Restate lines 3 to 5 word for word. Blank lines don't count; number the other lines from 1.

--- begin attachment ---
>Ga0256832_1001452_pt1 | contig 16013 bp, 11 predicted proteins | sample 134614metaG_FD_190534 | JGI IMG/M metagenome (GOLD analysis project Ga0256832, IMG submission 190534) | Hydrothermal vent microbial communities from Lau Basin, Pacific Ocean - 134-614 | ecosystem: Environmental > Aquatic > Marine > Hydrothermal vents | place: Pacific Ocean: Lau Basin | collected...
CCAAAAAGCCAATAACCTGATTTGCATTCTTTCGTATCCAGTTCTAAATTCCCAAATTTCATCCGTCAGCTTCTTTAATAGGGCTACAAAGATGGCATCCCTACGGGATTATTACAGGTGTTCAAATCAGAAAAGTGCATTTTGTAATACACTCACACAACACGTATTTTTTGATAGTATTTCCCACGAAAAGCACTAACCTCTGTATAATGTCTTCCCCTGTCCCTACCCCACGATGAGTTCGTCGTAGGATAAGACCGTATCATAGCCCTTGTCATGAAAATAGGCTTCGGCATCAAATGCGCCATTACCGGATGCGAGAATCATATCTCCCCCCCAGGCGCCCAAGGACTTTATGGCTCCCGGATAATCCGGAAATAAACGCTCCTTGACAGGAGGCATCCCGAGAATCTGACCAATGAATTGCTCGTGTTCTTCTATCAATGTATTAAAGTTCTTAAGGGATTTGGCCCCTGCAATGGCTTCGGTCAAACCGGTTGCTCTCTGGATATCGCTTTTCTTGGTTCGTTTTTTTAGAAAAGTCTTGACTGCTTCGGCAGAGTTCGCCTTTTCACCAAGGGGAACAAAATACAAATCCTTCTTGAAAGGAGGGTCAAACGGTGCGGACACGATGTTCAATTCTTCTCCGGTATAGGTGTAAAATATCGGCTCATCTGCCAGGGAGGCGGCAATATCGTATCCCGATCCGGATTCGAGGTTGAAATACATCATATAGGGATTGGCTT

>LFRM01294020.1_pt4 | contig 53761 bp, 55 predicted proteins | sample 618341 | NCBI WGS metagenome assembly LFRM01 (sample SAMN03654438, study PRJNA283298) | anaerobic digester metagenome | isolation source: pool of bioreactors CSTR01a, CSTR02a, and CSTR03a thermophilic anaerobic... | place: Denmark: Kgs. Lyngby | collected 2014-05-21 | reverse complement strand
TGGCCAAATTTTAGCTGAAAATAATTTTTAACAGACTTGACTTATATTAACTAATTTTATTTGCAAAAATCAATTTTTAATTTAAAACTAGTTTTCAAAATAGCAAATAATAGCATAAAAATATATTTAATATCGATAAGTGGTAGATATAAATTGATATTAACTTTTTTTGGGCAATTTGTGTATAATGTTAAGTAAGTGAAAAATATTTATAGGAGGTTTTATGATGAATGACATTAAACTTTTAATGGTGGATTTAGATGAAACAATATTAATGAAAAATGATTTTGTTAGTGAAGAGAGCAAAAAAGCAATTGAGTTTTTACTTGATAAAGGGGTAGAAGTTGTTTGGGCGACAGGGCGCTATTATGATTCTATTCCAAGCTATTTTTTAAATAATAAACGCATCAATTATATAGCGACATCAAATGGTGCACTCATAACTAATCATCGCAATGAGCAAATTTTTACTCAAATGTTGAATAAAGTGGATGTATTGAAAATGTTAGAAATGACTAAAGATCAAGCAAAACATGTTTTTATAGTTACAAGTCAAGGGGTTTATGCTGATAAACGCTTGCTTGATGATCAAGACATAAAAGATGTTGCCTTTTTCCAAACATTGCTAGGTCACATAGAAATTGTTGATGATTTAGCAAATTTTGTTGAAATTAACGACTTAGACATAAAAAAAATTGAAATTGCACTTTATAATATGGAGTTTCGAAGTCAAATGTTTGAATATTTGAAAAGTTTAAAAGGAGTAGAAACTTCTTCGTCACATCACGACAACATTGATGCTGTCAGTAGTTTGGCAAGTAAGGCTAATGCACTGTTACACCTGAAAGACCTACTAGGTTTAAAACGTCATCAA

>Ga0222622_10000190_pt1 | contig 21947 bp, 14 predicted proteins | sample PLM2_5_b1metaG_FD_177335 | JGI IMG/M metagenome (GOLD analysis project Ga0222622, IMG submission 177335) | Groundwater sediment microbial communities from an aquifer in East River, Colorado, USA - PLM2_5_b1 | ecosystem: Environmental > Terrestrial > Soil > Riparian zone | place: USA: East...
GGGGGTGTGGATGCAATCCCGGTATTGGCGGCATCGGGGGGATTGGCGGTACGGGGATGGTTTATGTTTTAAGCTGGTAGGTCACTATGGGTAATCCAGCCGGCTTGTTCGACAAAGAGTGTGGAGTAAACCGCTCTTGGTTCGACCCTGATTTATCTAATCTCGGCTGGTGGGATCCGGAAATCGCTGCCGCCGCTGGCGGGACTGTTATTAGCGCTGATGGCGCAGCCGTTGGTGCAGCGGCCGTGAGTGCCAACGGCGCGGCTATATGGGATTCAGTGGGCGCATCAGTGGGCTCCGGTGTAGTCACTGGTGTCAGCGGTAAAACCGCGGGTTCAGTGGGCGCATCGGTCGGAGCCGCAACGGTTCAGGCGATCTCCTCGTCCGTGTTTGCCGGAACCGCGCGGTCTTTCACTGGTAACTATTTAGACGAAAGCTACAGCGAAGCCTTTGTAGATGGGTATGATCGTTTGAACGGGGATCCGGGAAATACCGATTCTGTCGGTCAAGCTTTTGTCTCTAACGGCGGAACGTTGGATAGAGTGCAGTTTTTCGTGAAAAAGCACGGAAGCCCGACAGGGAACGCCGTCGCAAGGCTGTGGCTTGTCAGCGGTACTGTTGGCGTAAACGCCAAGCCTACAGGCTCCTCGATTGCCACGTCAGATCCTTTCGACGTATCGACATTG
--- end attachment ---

>LFRM01294020.1_pt4 | contig 53761 bp, 55 predicted proteins | sample 618341 | NCBI WGS metagenome assembly LFRM01 (sample SAMN03654438, study PRJNA283298) | anaerobic digester metagenome | isolation source: pool of bioreactors CSTR01a, CSTR02a, and CSTR03a thermophilic anaerobic... | place: Denmark: Kgs. Lyngby | collected 2014-05-21 | reverse complement strand
TGGCCAAATTTTAGCTGAAAATAATTTTTAACAGACTTGACTTATATTAACTAATTTTATTTGCAAAAATCAATTTTTAATTTAAAACTAGTTTTCAAAATAGCAAATAATAGCATAAAAATATATTTAATATCGATAAGTGGTAGATATAAATTGATATTAACTTTTTTTGGGCAATTTGTGTATAATGTTAAGTAAGTGAAAAATATTTATAGGAGGTTTTATGATGAATGACATTAAACTTTTAATGGTGGATTTAGATGAAACAATATTAATGAAAAATGATTTTGTTAGTGAAGAGAGCAAAAAAGCAATTGAGTTTTTACTTGATAAAGGGGTAGAAGTTGTTTGGGCGACAGGGCGCTATTATGATTCTATTCCAAGCTATTTTTTAAATAATAAACGCATCAATTATATAGCGACATCAAATGGTGCACTCATAACTAATCATCGCAATGAGCAAATTTTTACTCAAATGTTGAATAAAGTGGATGTATTGAAAATGTTAGAAATGACTAAAGATCAAGCAAAACATGTTTTTATAGTTACAAGTCAAGGGGTTTATGCTGATAAACGCTTGCTTGATGATCAAGACATAAAAGATGTTGCCTTTTTCCAAACATTGCTAGGTCACATAGAAATTGTTGATGATTTAGCAAATTTTGTTGAAATTAACGACTTAGACATAAAAAAAATTGAAATTGCACTTTATAATATGGAGTTTCGAAGTCAAATGTTTGAATATTTGAAAAGTTTAAAAGGAGTAGAAACTTCTTCGTCACATCACGACAACATTGATGCTGTCAGTAGTTTGGCAAGTAAGGCTAATGCACTGTTACACCTGAAAGACCTACTAGGTTTAAAACGTCATCAA

>Ga0222622_10000190_pt1 | contig 21947 bp, 14 predicted proteins | sample PLM2_5_b1metaG_FD_177335 | JGI IMG/M metagenome (GOLD analysis project Ga0222622, IMG submission 177335) | Groundwater sediment microbial communities from an aquifer in East River, Colorado, USA - PLM2_5_b1 | ecosystem: Environmental > Terrestrial > Soil > Riparian zone | place: USA: East...